The real estate market is once again a hot topic in Canada. As usual, the housing market in British Columbia continues to dominate the headlines. Per the British Columbia Real Estate Association, a record of 124.854 residential unit sales was registered. This is a 1 third increase over sales in 2020.[1] The market, as we enter into 2022, is not expected to be as vigorous as 2021, but still strong, and settle “back to a level that is broadly in-line with long-run trends.”[2] Currently, mayors across British Columbia are asking Premier Horgan to take action on affordable housing.[3] Many are expecting action, with the majority of B.C. residents hoping and trusting the NDP to do something about affordable housing.[4]

British Columbia has recently discussed a few reforms towards real estate consumer protection, primarily using the B.C. Financial Services Authority to establish and implement them. Amid new COVID restrictions, B.C. is also looking at ways to provide homeowners with relief. These recent changes stand to be significant for B.C. residents and all of Canada, as when the B.C. government acts, other provinces are always watching.

Cooling off periods are coming: Regulatory action

This past November, the Ministry of Finance announced their intent to create a regulation implementing cooling off periods in the sale of B.C. homes.[5] The proposed regulation is still developing, but it is similar to rules for pre-construction condos in B.C., which have a 7-days cooling off period. Finance Minister Selina Robinson hopes that the regulation will reduce the current market’s volatility.

Cooling off periods have been instituted in other provinces as well. In Ontario, consumer protection legislation creates a cooling off period for newly built condos. Consumers can rescind their offer to buy without penalty 10 days after receiving the fully signed purchase agreement. Where B.C. differs from most is planning to institute the cooling off period for homes, rather than just condos.[6]

Cooling off periods increase consumer power and allow them to take more time to evaluate their buying decision and decide what is best for them. However, some real estate professionals are skeptical that this proposed regulation will benefit consumers in the long run. B.C. Realtor Alex Dunbar, to, states that such a policy may make sellers solely consider offers on price, rather than thinking lower offers that come from buyers who are less like to back out. By putting everyone on an even playing field, and everyone having the ability to back out, buyers will compete on price even further, causing the market to still be volatile and trend upwards.[7]

Participate in the regulatory consultation process

On the other hand, because cooling off periods have already been used for pre-built condos, perhaps the concerns are overblown. The good news is that the regulation is still in its consultation phase. The BC Financial Services Authority is consulting relevant stakeholders for feedback about the proposed rule. While the BCFSA has already and continues to engage with industry associations and real estate boards, anyone can make their voice heard and provide input to [email protected]. The Ministry of Finance will be reviewing all communications for feedback on the proposed regulation.[8] After the consultation is finished in mid-February, the legislation will begin to solidify, and stakeholders can then properly ascertain the effect of the new legislation.[9]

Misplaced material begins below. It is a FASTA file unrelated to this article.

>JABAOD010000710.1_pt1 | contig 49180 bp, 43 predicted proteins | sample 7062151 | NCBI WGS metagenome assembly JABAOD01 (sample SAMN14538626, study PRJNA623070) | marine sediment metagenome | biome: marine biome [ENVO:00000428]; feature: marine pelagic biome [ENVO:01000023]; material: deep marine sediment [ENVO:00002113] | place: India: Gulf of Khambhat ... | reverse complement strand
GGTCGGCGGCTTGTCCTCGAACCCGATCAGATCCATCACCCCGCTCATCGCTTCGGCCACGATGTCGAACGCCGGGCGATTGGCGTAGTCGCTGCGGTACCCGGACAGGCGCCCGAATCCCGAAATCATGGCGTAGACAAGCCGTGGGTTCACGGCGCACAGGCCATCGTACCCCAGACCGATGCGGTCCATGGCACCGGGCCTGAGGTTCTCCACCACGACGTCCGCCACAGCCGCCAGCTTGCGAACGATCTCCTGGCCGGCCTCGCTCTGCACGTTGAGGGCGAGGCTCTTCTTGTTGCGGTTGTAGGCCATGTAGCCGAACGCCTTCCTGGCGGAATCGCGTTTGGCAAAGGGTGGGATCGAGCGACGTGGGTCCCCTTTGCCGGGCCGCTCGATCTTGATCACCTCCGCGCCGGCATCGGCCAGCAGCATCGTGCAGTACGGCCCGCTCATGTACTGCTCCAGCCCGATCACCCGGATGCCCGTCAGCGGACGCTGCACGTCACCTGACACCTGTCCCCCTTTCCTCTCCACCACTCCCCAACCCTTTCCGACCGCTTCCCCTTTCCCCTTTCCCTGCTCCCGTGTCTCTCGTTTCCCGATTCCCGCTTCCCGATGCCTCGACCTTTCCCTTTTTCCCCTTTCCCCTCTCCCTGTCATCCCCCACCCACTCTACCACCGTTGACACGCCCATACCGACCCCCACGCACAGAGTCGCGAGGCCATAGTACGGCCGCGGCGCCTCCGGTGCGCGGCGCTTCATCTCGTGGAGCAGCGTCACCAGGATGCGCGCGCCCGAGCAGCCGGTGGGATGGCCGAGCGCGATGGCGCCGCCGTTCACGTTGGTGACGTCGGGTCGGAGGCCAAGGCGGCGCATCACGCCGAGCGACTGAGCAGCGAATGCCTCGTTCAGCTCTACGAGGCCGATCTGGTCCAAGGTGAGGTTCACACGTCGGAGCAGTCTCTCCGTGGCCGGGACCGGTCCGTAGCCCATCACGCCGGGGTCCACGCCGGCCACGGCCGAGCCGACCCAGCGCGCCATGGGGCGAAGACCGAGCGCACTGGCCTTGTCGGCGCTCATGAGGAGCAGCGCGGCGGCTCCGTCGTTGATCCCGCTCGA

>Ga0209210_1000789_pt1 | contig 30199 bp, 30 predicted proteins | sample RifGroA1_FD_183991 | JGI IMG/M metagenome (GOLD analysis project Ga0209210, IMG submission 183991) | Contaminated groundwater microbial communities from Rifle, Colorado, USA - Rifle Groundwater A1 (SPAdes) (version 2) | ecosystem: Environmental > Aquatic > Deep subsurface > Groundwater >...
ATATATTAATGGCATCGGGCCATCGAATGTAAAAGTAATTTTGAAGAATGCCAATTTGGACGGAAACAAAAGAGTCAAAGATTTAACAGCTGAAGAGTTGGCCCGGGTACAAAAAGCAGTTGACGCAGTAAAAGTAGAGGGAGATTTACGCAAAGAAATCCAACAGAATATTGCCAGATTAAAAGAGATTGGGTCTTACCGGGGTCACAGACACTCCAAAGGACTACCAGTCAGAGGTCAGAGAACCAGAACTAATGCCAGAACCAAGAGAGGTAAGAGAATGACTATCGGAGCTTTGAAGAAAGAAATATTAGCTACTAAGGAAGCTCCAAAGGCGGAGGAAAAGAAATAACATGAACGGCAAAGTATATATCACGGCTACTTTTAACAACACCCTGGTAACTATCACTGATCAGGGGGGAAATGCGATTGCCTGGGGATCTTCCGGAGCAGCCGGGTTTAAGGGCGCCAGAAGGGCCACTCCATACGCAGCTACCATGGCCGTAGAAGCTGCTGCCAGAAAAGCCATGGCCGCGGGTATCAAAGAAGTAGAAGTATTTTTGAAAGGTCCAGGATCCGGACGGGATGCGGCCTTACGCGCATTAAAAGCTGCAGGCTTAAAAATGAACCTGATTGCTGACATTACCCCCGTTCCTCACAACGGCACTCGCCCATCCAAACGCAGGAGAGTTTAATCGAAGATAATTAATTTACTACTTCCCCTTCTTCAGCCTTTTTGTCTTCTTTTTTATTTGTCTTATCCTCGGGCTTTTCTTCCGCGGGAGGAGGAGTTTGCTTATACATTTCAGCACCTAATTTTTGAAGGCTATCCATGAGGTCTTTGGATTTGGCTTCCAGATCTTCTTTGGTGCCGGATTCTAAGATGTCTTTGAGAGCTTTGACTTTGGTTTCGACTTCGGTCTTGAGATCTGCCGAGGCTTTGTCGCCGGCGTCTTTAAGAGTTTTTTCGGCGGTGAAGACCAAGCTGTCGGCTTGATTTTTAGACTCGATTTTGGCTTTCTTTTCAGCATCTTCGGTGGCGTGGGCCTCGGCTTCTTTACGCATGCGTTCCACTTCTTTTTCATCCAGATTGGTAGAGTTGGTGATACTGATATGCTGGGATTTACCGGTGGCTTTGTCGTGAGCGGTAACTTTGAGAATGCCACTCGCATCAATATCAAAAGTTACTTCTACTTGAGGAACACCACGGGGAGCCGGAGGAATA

Consultation for the future, Homeowner Grant for Now

The consultation period for the cooling off period may very well end up being very impactful to the near future of B.C.’s real estate market. However, today, many are looking for help. With the COVID-19 Omicron variant causing provinces to implement new restrictions, the B.C. government has responded by setting their Homer Owner Grant threshold at $1.975 million for 2022.[10] Over 92% of residential properties can now receive assistance for their property taxes.

The grant varies based on location, with those in northern or rural areas eligible for more than those in Metro Vancouver, Fraser Valley and Capital Regional Districts. Homeowners 65 or older, or those with disabilities or who live with a relative with a disability, also qualify for more aid. The “fastest and easiest way to apply” for the grant is on the B.C. government website.

Change is coming, but what change?

B.C. is but one jurisdiction looking at reforms for dealing with the housing market. As the new year continues, we will continue to see pushes for new legislation and consultation periods to let stakeholders be heard. Take advantage of any opportunity to voice your concern or support new regulations. For the right now, for those that need help, it is important to look at the various programs that give homeowners, landlords and renters assistance.

[1] BRCEA: A record Year for the B.C. Housing Market:

[2] REMAX: B.C. Housing Market Projected to Remain Strong in 2022:

[3] CBC: B.C.’s urban mayors demand urgent provincial action on complex housing needs:

[4] Business Intelligence for B.C.: Most B.C. residents trust BC NDP to resolve affordable housing issues: poll

[5] CTV NEWS: ‘Cooling off periods’ part of B.C. real estate plan to protect buyers wanting to back out:

[6] RECO:  Do real estate contracts have a cooling off period?

[7] Storeys: Will BC’s New ‘Cooling Off Period’ Really Turn Down the Heat in its Housing Market?

[8] BCFSA: Real Estate Consultations

[9] BCFSA: Real Estate Consultation Launch

[10] B.C. Gov News: Home Owner Grant helps people with property taxes